H. Jongbloed1,*, B. Vermeulen1, J.Y. Zomer1, M.C. Verbeek2, A.J.F. Hoitink1

1 Hydrology and Quantitative Water Management Group, Wageningen University and Research, Wageningen, the Netherlands
2 Department of Hydraulic Engineering, Delft University of Technology, Delft, the Netherlands

*corresponding author: This email address is being protected from spambots. You need JavaScript enabled to view it.


Tidal channel junctions play a key role in the distribution of water throughout estuarine networks. Accurate modelling of these systems, for example to predict salt intrusion, is of great importance. However, the dominant mechanisms driving salt exchange between junction branches are hard to estimate due to strongly three-dimensional flow and salinity dynamics, caused by tidal phase differences and complex geometries. To better understand the three-dimensional nature of salt transport at junctions, here we analyse two 13-hour field surveys, which were conducted in 2014 and 2015 at two tidal channel junctions in the Rhine-Meuse delta (Figure 1). Each of the junction branches was traversed once per hour, with ADCP (Acoustic Doppler Current Profiler) and CTD (Conductivity, Temperature, Depth) sensors being used to measure flow and salinity, respectively, in the branch-cross sections.


ADCP velocity data are analysed using an adjusted sigma – layered computational grid as proposed by Vermeulen et al. (2014), after which CTD salinity data are interpolated. Dominant tidal constituent amplitudes and phase differences are estimated, both between junction branches and within individual branches. Thereafter, salt transport fluxes are decomposed by separating flow and salinity in constant and varying components with respect to the vertical, temporal and lateral dimension, yielding a salt flux decomposition which allows for separation of coexisting salt transport mechanisms. In particular, fractions of tidally averaged, net longitudinal salt transport caused by correlations between lateral flow and salinity shear, are estimated.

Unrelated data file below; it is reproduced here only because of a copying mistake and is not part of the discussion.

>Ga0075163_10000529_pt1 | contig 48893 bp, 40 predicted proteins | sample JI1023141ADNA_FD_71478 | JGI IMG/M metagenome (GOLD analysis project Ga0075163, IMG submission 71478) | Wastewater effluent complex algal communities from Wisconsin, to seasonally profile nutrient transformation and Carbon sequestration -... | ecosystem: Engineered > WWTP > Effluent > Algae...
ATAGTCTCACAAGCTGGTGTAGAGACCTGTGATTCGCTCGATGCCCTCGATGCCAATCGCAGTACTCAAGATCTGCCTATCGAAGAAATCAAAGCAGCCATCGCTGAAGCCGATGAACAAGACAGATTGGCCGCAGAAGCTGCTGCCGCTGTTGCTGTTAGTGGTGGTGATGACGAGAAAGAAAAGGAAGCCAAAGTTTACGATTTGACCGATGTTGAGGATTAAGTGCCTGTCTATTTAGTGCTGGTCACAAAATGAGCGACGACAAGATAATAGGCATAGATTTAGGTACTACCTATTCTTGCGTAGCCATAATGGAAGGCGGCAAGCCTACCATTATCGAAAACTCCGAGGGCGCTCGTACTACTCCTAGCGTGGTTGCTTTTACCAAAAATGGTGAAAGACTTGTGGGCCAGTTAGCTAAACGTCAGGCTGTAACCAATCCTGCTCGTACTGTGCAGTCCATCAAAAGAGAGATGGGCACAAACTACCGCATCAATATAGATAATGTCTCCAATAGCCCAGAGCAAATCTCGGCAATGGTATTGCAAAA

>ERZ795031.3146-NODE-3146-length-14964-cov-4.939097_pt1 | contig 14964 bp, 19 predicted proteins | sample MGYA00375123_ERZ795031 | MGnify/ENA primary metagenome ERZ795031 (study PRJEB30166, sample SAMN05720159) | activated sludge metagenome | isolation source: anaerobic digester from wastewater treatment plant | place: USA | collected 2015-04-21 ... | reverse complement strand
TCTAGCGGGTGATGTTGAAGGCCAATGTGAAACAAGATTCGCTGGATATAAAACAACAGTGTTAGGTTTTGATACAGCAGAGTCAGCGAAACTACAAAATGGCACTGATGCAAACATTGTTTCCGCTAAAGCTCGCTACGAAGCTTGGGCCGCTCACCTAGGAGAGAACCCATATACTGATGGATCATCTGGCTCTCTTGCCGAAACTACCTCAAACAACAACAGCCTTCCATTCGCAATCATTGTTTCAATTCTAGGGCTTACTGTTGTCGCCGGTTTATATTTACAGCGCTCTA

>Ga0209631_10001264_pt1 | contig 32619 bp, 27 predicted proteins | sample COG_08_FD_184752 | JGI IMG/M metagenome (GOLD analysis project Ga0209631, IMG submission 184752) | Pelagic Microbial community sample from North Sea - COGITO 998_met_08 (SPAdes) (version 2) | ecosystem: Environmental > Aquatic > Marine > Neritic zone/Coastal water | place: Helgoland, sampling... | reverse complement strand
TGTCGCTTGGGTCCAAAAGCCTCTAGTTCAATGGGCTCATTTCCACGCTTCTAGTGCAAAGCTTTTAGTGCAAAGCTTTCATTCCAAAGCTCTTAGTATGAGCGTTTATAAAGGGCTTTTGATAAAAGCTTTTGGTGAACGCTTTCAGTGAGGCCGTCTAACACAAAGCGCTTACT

Preliminary results indicate that the tidal flow is strongly sheared across the junctions. Both junctions show tidal phase differences between the branches of up to 1,5 hours, with the southern junction showing an additional large lateral phase difference within the western branch, the Hartel Canal, of up to 2,5 hours. Differences between the junction dynamics may partly be attributed to differences in degrees of bed discordance (Fig. 1, upper right). Tidal asymmetries and associated oscillating salinity gradients are likely to influence salt transport to a larger degree than stratification, turbulence or subtidal gravitational circulation. However, due to nonlinear interactions, these phenomena are not entirely separable. Results indicate that parametrisations of dispersion coefficients and nodal point relations, currently used to model salt exchange at tidal channel junctions, may have to be improved to more accurately model the impact of complex flow patterns at channel junctions on longitudinal salt transport in one-dimensional modelling.


Figure 1: Locations and bathymetry of the two tidal channel junctions in the Rhine – Meuse delta. The Old/New Meuse – Rotterdam Waterway junction for the survey of September 2015 (north) and the Old Meuse – Hartel Canal junction for the survey of August 2014. Figure from Port of Rotterdam, 2014.

Vermeulen, B., M. G. Sassi, and A. J. F. Hoitink (2014), Improved flow velocity estimates from moving-boat ADCP measurements, Water Resour. Res., 50, 4186–4196, doi:10.1002/2013WR015152

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